A Presidential Contingency Plan
THE evening news on our local TV had a curious sequence - a rehearsal for the surmised occasion when President Bush would be in Maine and would need hospital attention. A helicopter flew into the Portland airport, and everything from Girl Scouts to the city manager gave every care and attention to the gentleman playing the part of Mr. Bush. We were shown this stand-in as he was lifted on a stretcher from the helicopter. The sequence was a welcome change from the usual grim fare of murders, fires, and bankruptcy actions customary on the evening news, but it had a macabre tinge and I was wondering how much this was costing somebody.
The only relevancy is that President Bush does have his home at nearby Kennebunkport, and he does come there, and there could be a mishap. But why Portland? Why not Kennebunkport?
My wonder was interrupted during the messages from Wheaties and the Credit Bank & Trust, and I have heard no report since on the condition of the patient.
Kennebunkport has had something of a rough time over Mr. Bush's visits. Every time he comes we hear a new beef about what it costs the little community to pay policemen and such, and how much business is lost when the Secret Service turns away tourists. The taxpayers of Kennebunkport feel they are abused somewhat in this connection, and see something of an unneeded expense in having a security officer under every rosebush.
So this may have persuaded the perpetrators of this exercise to do it at Portland. The Secret Service thus avoided a new squawk from Kennebunkport. You folks who see President Bush strolling pleasantly about Kennebunkport on your television screens don't realize that the soundtrack doesn't bring you the ding-ding of the town-office cash registers ringing up new taxes.
In wondering how Kennebunkport would have taken to this rehearsal, I thought of our friendly Friendship, and how we might handle this if Mr. Bush calls someday.
Our only real problem would be with the harbor loop. Harbor Street splits and goes both ways and then comes around again. One summer we got two Winnebago house trailers eyeball to eyeball and it took all afternoon to get them backed off and on their way.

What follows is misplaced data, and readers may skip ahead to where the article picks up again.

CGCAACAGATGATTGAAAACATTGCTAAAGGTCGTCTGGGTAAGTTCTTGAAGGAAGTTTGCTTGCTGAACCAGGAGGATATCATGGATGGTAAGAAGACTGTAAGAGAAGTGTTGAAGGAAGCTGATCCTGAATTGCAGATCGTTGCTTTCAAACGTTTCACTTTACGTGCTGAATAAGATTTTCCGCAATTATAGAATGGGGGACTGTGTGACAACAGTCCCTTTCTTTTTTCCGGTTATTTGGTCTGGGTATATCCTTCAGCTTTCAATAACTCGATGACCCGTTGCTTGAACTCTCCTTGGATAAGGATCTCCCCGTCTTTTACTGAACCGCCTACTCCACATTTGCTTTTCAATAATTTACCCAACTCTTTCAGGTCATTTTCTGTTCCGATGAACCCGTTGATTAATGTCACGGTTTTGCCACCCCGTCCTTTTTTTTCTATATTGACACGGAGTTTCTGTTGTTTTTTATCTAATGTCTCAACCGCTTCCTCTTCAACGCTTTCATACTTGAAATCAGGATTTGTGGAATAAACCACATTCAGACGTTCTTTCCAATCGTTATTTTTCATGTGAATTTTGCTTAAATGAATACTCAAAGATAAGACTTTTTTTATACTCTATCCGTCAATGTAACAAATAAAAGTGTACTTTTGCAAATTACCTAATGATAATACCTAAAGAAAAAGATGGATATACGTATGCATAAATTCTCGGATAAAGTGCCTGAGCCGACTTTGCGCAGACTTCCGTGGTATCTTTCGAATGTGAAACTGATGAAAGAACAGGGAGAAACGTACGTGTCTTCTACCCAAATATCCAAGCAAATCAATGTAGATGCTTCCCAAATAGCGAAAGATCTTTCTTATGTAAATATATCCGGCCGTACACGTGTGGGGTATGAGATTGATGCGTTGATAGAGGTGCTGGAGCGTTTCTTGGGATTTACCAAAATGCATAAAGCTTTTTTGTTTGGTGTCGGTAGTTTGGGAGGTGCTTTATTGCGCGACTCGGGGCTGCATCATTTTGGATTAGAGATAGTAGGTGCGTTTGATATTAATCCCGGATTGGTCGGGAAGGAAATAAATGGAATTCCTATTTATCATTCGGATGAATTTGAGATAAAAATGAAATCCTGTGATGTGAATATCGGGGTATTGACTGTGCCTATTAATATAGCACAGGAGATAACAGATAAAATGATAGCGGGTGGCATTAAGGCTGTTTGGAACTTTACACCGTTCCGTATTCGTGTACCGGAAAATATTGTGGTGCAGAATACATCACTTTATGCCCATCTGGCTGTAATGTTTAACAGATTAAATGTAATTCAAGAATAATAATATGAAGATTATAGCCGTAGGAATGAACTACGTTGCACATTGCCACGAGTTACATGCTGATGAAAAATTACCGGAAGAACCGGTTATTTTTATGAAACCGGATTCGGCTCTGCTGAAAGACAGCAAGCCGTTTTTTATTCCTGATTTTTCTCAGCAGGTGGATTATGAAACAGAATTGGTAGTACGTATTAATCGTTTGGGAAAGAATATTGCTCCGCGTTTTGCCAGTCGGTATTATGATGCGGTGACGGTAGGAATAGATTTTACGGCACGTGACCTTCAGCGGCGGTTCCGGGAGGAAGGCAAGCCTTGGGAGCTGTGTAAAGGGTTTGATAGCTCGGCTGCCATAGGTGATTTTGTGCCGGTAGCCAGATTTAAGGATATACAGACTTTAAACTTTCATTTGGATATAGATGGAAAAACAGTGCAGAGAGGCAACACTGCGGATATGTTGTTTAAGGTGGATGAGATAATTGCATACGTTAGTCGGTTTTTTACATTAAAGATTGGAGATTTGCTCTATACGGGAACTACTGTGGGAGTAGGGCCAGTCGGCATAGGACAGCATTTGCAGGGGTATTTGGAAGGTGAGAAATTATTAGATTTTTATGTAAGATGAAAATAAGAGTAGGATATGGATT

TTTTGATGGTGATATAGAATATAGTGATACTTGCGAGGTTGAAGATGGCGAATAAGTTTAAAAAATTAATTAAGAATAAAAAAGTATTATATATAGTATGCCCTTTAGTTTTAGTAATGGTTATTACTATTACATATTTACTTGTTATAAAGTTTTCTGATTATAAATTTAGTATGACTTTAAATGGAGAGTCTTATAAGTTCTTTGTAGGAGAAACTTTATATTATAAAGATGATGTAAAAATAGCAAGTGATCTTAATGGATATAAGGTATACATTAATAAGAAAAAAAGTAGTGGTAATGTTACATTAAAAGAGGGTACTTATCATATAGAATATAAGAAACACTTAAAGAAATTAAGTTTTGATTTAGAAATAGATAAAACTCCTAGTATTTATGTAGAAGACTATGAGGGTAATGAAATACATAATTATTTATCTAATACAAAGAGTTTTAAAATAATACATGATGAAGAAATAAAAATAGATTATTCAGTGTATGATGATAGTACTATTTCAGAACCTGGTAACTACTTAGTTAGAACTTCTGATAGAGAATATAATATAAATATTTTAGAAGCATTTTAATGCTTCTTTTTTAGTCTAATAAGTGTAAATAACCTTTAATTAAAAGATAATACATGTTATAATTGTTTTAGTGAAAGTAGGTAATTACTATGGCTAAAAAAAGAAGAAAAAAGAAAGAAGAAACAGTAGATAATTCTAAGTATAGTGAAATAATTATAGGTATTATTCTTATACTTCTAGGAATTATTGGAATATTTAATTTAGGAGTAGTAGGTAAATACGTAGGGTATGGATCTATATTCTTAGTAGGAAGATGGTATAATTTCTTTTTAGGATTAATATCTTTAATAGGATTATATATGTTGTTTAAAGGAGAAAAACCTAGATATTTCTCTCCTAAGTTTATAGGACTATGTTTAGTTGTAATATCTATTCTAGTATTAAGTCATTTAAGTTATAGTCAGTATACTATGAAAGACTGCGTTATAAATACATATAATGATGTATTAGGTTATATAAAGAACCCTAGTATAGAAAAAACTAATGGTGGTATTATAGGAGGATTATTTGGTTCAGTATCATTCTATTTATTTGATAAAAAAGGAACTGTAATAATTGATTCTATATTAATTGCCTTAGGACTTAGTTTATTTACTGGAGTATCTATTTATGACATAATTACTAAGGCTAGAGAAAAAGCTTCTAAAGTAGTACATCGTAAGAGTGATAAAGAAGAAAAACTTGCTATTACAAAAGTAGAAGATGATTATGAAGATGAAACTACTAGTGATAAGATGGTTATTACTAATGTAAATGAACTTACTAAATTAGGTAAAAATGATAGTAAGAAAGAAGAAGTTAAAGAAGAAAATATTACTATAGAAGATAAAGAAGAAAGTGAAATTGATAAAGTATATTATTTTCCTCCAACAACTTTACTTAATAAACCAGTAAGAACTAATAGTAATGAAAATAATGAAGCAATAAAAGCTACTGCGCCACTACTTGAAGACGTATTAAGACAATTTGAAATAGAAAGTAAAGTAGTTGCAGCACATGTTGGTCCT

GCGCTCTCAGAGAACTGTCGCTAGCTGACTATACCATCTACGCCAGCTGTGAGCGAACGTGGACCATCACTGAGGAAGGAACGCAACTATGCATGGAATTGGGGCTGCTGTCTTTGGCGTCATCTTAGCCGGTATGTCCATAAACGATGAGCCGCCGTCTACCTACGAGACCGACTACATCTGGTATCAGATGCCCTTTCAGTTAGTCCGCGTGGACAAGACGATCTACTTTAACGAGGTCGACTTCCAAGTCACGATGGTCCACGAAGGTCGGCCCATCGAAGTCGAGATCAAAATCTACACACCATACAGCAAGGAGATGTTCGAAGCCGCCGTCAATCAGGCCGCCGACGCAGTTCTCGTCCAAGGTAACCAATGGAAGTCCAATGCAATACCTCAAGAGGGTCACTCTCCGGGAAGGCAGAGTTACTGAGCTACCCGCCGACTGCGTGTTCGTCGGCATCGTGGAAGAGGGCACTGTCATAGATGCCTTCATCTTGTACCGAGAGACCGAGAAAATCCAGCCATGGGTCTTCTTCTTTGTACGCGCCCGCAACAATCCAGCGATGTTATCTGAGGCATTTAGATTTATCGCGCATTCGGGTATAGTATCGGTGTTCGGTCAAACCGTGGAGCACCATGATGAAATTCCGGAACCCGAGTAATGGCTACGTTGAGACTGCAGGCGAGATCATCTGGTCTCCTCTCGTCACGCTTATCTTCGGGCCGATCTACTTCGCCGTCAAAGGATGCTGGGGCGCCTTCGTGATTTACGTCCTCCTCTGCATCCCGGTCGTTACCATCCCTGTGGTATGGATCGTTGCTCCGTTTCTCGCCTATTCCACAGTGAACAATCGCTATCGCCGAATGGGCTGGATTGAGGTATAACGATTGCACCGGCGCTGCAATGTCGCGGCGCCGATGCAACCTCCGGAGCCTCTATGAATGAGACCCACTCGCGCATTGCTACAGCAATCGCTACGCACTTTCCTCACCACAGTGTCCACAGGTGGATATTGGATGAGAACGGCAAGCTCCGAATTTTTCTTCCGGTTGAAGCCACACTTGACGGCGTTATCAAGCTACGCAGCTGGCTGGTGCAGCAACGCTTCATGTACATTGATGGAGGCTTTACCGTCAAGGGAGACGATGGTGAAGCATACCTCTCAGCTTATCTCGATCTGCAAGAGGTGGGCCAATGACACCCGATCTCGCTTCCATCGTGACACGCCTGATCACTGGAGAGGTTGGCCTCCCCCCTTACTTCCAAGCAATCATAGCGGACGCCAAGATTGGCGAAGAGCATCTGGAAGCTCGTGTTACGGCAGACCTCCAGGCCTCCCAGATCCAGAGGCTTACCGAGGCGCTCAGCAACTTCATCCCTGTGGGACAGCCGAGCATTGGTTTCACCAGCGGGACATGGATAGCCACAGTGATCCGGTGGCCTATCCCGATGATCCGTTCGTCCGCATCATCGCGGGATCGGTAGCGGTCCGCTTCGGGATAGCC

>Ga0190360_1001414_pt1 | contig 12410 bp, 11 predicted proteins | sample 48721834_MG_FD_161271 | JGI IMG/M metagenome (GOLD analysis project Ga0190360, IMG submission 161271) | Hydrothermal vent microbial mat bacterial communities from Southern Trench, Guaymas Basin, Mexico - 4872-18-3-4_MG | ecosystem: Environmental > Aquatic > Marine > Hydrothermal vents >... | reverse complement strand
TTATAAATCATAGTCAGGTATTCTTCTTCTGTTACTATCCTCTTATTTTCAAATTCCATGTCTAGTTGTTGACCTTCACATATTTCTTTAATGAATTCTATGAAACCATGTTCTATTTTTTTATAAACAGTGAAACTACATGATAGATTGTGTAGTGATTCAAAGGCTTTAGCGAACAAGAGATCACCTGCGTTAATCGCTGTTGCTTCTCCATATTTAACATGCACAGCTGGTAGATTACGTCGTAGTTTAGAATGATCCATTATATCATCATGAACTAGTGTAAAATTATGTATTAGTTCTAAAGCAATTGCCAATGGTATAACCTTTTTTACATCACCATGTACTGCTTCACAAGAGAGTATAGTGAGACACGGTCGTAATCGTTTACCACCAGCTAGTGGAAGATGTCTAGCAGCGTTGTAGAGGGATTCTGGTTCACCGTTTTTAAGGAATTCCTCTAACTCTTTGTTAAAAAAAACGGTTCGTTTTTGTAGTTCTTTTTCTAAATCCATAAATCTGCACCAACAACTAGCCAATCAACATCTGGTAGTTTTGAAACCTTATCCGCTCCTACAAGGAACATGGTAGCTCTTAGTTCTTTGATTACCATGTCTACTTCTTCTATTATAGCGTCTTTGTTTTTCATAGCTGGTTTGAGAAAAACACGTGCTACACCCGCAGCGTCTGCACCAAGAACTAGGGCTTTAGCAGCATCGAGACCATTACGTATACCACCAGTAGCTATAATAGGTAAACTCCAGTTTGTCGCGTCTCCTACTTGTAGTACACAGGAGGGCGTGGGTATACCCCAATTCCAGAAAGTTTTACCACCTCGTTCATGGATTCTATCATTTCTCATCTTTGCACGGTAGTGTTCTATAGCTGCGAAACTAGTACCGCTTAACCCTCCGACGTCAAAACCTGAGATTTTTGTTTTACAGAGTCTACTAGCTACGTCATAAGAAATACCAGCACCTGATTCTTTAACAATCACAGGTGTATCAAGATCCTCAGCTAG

Our own ambulance service, maintained and staffed by the fire-department ladies, is always ready, but except for a dog officer we have no police department to turn out. Without knocking Portland, I'd guess our ambulance crew would have given the Secret Service better advice.
Our hospital, a half-hour away, has a helicopter pad right by the emergency entrance. No need to turn the jets away and bring the Chief Executive to an airport. The Coast Guard uses this helicopter pad all the time. So do boys who practice their skate board maneuvers. It would take the TV cameramen a little longer time to get to our hospital, but it would spare Portland all that hullabaloo and expense, and I think Kennebunkport would be glad.
The first time I was in London I dutifully attended the changing of the guard at Buckingham Palace, which in a way is not incomparable to this Portland incident now in context.
We were staying with friends in Regent's Park, so there was some readying to do, and we made a point of arriving early so we'd find a place to stand.
Our hostess had been living in London for some time, so she kept us advised and we were able to look in the right direction at the right time. It was certainly a magnificent display. There wasn't a thing from first to last that we didn't see, and even the most ardent Yankee Republican is obliged to choke a bit at the royal pomp of the ritualistic exercise. We were impressed.
Then, as the guard had been changed and the time came to move along, a gentleman in the crowd asked a question of nobody in particular, and I felt it was a dandy good question. He said, ``Is Her Majesty in residence?''
This, coming as it did at the conclusion of a magnificent spectacle, disturbed me.
Everybody within 10 feet of this gentleman heard him distinctly, and seemingly had about the same reaction that I did. Suddenly the ceremony needed support. A woman answered him. She said, ``No, she's in Scotland.''
So the whole show was just a show. Not too long ago all the town ambulances in our area joined in a practice disaster. A simulated school bus upset. All went well, except that a gentleman from Ohio passing through stopped in Thomaston to get a haircut, and by infernal mistake was hauled off with the sirens going.